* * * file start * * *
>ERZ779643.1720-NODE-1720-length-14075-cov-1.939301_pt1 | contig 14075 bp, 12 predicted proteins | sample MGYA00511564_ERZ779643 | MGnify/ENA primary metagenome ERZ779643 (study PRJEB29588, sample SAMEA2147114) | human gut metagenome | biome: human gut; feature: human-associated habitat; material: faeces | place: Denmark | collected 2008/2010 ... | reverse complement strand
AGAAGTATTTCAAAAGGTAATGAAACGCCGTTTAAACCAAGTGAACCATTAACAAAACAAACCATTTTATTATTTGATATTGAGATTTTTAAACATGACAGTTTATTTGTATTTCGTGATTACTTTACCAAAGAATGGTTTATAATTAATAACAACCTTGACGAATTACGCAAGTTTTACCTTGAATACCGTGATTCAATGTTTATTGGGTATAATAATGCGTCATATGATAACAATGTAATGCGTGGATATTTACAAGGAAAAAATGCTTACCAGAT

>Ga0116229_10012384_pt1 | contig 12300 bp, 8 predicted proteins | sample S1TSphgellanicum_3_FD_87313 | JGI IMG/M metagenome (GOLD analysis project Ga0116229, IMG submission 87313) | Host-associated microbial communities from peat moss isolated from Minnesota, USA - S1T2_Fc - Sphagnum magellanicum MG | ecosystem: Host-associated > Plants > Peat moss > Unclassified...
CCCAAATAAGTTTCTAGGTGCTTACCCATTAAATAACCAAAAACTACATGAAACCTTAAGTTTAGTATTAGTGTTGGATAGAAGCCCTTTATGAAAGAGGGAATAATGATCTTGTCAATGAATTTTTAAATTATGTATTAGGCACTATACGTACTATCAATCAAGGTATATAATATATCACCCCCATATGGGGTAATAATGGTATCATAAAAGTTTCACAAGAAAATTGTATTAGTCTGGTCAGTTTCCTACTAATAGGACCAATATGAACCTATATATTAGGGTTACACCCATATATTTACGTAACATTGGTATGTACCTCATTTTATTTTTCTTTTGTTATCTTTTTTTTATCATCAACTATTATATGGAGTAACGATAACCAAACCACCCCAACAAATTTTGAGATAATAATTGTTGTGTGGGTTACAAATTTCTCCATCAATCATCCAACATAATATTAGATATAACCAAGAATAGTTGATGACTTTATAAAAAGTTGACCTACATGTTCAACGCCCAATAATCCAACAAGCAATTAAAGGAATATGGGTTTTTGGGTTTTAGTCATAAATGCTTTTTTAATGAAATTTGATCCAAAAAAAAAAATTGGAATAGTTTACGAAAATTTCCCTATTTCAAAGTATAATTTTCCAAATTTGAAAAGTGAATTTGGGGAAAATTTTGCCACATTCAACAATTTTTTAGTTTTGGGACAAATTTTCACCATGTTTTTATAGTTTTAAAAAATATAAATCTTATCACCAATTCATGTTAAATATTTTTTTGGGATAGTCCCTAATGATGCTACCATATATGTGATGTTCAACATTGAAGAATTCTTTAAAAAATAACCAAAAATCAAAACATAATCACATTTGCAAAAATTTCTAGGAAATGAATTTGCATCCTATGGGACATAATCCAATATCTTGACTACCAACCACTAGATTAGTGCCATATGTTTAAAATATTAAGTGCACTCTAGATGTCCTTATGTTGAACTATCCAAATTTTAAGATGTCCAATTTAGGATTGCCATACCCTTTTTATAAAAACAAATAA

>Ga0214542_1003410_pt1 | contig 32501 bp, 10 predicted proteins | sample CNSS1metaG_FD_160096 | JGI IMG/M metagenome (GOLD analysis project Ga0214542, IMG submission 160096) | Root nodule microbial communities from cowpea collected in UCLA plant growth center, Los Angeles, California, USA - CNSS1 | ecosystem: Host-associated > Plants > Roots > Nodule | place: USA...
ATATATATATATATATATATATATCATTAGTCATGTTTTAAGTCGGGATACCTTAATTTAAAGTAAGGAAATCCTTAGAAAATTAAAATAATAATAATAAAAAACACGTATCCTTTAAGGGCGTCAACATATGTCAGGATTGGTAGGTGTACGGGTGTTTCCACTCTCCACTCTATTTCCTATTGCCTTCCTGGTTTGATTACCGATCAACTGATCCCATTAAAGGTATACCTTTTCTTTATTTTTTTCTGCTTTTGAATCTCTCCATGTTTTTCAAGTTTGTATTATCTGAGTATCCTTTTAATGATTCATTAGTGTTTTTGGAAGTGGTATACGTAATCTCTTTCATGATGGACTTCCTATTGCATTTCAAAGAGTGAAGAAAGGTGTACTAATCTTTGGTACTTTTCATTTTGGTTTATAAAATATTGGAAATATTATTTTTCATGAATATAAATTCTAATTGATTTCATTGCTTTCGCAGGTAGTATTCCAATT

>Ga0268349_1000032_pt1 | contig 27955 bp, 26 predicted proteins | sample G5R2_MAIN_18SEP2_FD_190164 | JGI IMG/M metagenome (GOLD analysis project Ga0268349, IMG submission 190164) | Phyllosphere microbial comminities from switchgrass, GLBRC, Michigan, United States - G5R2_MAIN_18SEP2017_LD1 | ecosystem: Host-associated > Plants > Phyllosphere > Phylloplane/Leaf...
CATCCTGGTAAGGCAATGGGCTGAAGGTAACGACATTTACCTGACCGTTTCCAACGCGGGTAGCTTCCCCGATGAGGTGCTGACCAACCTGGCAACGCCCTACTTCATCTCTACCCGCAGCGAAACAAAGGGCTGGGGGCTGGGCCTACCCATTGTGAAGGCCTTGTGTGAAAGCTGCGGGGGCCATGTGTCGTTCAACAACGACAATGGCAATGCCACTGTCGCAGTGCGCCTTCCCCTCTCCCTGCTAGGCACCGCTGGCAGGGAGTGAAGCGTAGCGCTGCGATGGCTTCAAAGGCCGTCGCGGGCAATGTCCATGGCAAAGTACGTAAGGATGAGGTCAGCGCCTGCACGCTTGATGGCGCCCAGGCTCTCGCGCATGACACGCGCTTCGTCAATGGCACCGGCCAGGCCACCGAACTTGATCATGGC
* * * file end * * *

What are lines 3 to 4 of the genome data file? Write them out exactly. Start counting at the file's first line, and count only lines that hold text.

>Ga0116229_10012384_pt1 | contig 12300 bp, 8 predicted proteins | sample S1TSphgellanicum_3_FD_87313 | JGI IMG/M metagenome (GOLD analysis project Ga0116229, IMG submission 87313) | Host-associated microbial communities from peat moss isolated from Minnesota, USA - S1T2_Fc - Sphagnum magellanicum MG | ecosystem: Host-associated > Plants > Peat moss > Unclassified...
CCCAAATAAGTTTCTAGGTGCTTACCCATTAAATAACCAAAAACTACATGAAACCTTAAGTTTAGTATTAGTGTTGGATAGAAGCCCTTTATGAAAGAGGGAATAATGATCTTGTCAATGAATTTTTAAATTATGTATTAGGCACTATACGTACTATCAATCAAGGTATATAATATATCACCCCCATATGGGGTAATAATGGTATCATAAAAGTTTCACAAGAAAATTGTATTAGTCTGGTCAGTTTCCTACTAATAGGACCAATATGAACCTATATATTAGGGTTACACCCATATATTTACGTAACATTGGTATGTACCTCATTTTATTTTTCTTTTGTTATCTTTTTTTTATCATCAACTATTATATGGAGTAACGATAACCAAACCACCCCAACAAATTTTGAGATAATAATTGTTGTGTGGGTTACAAATTTCTCCATCAATCATCCAACATAATATTAGATATAACCAAGAATAGTTGATGACTTTATAAAAAGTTGACCTACATGTTCAACGCCCAATAATCCAACAAGCAATTAAAGGAATATGGGTTTTTGGGTTTTAGTCATAAATGCTTTTTTAATGAAATTTGATCCAAAAAAAAAAATTGGAATAGTTTACGAAAATTTCCCTATTTCAAAGTATAATTTTCCAAATTTGAAAAGTGAATTTGGGGAAAATTTTGCCACATTCAACAATTTTTTAGTTTTGGGACAAATTTTCACCATGTTTTTATAGTTTTAAAAAATATAAATCTTATCACCAATTCATGTTAAATATTTTTTTGGGATAGTCCCTAATGATGCTACCATATATGTGATGTTCAACATTGAAGAATTCTTTAAAAAATAACCAAAAATCAAAACATAATCACATTTGCAAAAATTTCTAGGAAATGAATTTGCATCCTATGGGACATAATCCAATATCTTGACTACCAACCACTAGATTAGTGCCATATGTTTAAAATATTAAGTGCACTCTAGATGTCCTTATGTTGAACTATCCAAATTTTAAGATGTCCAATTTAGGATTGCCATACCCTTTTTATAAAAACAAATAA